He is an ex-convict who is reaching out to family members of those currently doing time.
“I know how they feel because my own family has been through that journey,” says Mr Leslie Khoo, 45.
He and his wife are two of about 200 volunteers who deliver hampers in the weeks before Christmas.
Under the Angel Tree Christmas Hampers Programme organised by Christian charity Prison Fellowship Singapore, inmates pen their Christmas greetings to their families.
Their notes are tagged onto goodie bags, which are hand-delivered by volunteers to their homes.
Mr Khoo, who is married with an eight-year-old son, spent six months in jail in 2004 after being convicted of criminal breach of trust – he had been caught for forgery.
Last year, he was found guilty of a similar offence and spent another 16 months in jail.
Describing his former self, he says: “I liked to gamble, smoke and drink, and committed adultery.
“I was a great liar. I cheated people to get money and pawned my wedding ring without asking my wife… among other things which have hurt her immensely.”
He is now a changed man, he claims, after encountering God in prison.
Unsurprisingly, both husband and wife have a soft spot for the families of prison inmates.
Says his wife, who declined to be named: “I was a beneficiary of the Angel Tree Project last year. It was not the items in the hamper which made a difference – I could well afford the biscuits and snacks.
“It was more the fact that complete strangers reached out to encourage me and prayed for me when I had no one but God to turn to,” says the devout Christian.
“I understand how the families of prison inmates feel because no matter what people say, there is always that mark (stigma).
“I didn’t dare to tell anyone that he was doing time. I simply said he was on a work trip… I was afraid that people would look down on me and that my job prospects would be affected,” she says.
Mr Khoo was released from prison in September. His family decided to return the good deed this month by visiting a family who had a female relative in jail.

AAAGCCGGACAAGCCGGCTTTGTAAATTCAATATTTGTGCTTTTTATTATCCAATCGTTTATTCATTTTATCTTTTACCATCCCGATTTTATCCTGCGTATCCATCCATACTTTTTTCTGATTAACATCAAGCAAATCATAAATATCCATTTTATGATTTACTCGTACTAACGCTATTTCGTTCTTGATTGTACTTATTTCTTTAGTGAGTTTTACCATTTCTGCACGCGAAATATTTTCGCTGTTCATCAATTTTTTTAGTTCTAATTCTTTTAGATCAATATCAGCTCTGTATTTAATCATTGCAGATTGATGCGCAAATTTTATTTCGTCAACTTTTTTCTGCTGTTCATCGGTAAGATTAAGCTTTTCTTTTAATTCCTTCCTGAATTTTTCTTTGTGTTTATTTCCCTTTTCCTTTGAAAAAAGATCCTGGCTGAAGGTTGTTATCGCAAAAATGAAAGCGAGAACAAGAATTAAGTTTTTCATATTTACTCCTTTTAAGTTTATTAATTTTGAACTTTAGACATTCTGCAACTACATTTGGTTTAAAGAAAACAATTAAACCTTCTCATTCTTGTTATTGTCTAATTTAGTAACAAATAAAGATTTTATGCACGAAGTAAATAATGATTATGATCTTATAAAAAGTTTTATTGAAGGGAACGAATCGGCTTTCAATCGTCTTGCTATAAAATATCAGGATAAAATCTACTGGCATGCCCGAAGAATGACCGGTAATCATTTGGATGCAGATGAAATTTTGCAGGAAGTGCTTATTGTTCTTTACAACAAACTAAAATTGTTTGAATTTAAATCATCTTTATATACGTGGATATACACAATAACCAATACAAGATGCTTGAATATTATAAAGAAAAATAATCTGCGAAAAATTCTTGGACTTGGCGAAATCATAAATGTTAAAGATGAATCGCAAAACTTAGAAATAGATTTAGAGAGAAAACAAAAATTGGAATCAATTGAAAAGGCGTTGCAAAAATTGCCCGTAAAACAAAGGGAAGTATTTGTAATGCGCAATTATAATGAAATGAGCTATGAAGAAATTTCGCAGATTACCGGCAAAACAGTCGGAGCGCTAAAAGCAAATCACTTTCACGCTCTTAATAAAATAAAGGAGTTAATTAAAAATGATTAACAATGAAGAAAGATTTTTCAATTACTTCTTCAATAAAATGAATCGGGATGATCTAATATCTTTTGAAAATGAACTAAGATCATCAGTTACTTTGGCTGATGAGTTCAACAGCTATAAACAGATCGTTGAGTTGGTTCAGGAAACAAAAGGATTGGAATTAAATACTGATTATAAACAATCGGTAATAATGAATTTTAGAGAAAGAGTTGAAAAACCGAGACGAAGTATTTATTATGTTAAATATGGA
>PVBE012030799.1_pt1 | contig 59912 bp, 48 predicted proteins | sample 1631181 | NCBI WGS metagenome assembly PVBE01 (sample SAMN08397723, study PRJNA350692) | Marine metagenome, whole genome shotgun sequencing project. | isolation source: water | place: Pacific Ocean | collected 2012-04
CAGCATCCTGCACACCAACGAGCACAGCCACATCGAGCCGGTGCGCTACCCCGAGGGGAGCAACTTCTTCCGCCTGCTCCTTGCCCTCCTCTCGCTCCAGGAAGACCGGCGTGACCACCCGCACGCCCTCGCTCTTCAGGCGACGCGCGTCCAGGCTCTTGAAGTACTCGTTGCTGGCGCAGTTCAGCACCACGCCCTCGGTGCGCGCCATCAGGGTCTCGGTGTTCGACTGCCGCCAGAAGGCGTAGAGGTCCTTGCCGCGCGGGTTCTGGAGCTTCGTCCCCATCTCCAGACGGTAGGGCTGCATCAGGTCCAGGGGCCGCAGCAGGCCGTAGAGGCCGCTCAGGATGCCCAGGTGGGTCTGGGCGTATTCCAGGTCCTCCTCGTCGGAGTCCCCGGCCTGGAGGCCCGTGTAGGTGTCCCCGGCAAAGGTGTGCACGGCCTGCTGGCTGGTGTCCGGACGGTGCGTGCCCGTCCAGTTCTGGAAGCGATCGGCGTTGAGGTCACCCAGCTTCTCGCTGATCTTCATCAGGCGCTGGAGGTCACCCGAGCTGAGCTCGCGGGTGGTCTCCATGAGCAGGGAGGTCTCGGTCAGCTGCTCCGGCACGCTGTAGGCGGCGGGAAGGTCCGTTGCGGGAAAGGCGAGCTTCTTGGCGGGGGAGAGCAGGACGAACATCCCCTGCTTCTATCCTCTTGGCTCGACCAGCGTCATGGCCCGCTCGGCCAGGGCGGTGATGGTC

“When my husband shared about how he found a job after being released from prison, the eyes of the inmate’s mother widened with hope,” she says.
“It’s like light came back into her eyes. Being able to give them some hope that there is life after prison – that was the most meaningful,” adds Mr Khoo, who also visited two other families.
These days, he works as a general manager at a laundry shop and has about seven employees under him. Mr Khoo’s rise to his current position is nothing short of miraculous.
A week after his release from prison, he spotted an advertisement in the newspapers – his company was looking to hire manual labourers.
“I told my bosses about my prison record, but they were still willing to take me,” he says.
“I just wanted a proper job,” he adds. His starting salary was $1,400 a month.
On the third day of work, he was promoted to operations manager of the company as the man who previously held the post had quit.
About two months later, he was promoted yet again. This time, to general manager.
“It was my boss’ decision… perhaps he felt I could do the job and was willing to give me a chance?”
These days, he earns about $3,000 a month.
Currently, Yong Lee Laundry Services has three employees who are ex-convicts, all of whom were hired by Mr Khoo.
“It’s not common that ex-convicts get opportunities like mine, which is why I want to reach out to more of them by offering them a job and sharing my own experiences.
“I hope to be able to make a greater impact on the way society views ex-convicts. Movements like the Yellow Ribbon Project have made a difference, but there is still a long way to go,” he says.
Source: The New Paper